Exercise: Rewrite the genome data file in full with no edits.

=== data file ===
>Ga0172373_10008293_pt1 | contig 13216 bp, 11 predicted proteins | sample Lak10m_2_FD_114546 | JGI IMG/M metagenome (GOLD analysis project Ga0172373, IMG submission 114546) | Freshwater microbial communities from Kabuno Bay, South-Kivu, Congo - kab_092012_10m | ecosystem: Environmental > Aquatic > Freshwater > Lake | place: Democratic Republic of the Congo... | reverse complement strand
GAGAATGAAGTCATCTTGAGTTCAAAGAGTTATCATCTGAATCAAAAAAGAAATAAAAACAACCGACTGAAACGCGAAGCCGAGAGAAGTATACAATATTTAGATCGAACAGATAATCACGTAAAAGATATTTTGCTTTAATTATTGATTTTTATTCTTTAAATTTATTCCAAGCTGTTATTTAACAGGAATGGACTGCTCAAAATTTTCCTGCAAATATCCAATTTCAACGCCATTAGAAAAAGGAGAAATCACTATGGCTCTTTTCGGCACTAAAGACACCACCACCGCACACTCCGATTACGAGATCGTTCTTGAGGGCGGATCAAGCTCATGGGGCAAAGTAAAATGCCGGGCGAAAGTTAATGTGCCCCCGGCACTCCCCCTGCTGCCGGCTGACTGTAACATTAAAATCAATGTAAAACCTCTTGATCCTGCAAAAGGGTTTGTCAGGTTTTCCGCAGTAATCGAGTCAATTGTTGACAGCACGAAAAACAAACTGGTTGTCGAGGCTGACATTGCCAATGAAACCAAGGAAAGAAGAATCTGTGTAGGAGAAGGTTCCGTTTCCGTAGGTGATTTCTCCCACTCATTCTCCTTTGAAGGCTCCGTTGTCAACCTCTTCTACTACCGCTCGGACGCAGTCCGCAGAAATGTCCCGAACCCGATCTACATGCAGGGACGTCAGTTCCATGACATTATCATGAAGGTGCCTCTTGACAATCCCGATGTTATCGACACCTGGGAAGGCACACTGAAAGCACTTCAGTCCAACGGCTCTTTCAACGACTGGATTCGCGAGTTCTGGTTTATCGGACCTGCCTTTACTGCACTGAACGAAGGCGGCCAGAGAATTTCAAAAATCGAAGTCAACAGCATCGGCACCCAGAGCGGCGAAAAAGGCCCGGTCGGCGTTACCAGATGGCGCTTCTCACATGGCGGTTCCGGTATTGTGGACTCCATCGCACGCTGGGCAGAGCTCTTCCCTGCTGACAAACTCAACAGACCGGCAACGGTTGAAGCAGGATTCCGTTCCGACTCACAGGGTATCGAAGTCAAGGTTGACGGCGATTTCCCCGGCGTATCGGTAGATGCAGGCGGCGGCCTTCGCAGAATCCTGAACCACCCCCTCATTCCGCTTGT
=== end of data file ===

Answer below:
>Ga0172373_10008293_pt1 | contig 13216 bp, 11 predicted proteins | sample Lak10m_2_FD_114546 | JGI IMG/M metagenome (GOLD analysis project Ga0172373, IMG submission 114546) | Freshwater microbial communities from Kabuno Bay, South-Kivu, Congo - kab_092012_10m | ecosystem: Environmental > Aquatic > Freshwater > Lake | place: Democratic Republic of the Congo... | reverse complement strand
GAGAATGAAGTCATCTTGAGTTCAAAGAGTTATCATCTGAATCAAAAAAGAAATAAAAACAACCGACTGAAACGCGAAGCCGAGAGAAGTATACAATATTTAGATCGAACAGATAATCACGTAAAAGATATTTTGCTTTAATTATTGATTTTTATTCTTTAAATTTATTCCAAGCTGTTATTTAACAGGAATGGACTGCTCAAAATTTTCCTGCAAATATCCAATTTCAACGCCATTAGAAAAAGGAGAAATCACTATGGCTCTTTTCGGCACTAAAGACACCACCACCGCACACTCCGATTACGAGATCGTTCTTGAGGGCGGATCAAGCTCATGGGGCAAAGTAAAATGCCGGGCGAAAGTTAATGTGCCCCCGGCACTCCCCCTGCTGCCGGCTGACTGTAACATTAAAATCAATGTAAAACCTCTTGATCCTGCAAAAGGGTTTGTCAGGTTTTCCGCAGTAATCGAGTCAATTGTTGACAGCACGAAAAACAAACTGGTTGTCGAGGCTGACATTGCCAATGAAACCAAGGAAAGAAGAATCTGTGTAGGAGAAGGTTCCGTTTCCGTAGGTGATTTCTCCCACTCATTCTCCTTTGAAGGCTCCGTTGTCAACCTCTTCTACTACCGCTCGGACGCAGTCCGCAGAAATGTCCCGAACCCGATCTACATGCAGGGACGTCAGTTCCATGACATTATCATGAAGGTGCCTCTTGACAATCCCGATGTTATCGACACCTGGGAAGGCACACTGAAAGCACTTCAGTCCAACGGCTCTTTCAACGACTGGATTCGCGAGTTCTGGTTTATCGGACCTGCCTTTACTGCACTGAACGAAGGCGGCCAGAGAATTTCAAAAATCGAAGTCAACAGCATCGGCACCCAGAGCGGCGAAAAAGGCCCGGTCGGCGTTACCAGATGGCGCTTCTCACATGGCGGTTCCGGTATTGTGGACTCCATCGCACGCTGGGCAGAGCTCTTCCCTGCTGACAAACTCAACAGACCGGCAACGGTTGAAGCAGGATTCCGTTCCGACTCACAGGGTATCGAAGTCAAGGTTGACGGCGATTTCCCCGGCGTATCGGTAGATGCAGGCGGCGGCCTTCGCAGAATCCTGAACCACCCCCTCATTCCGCTTGT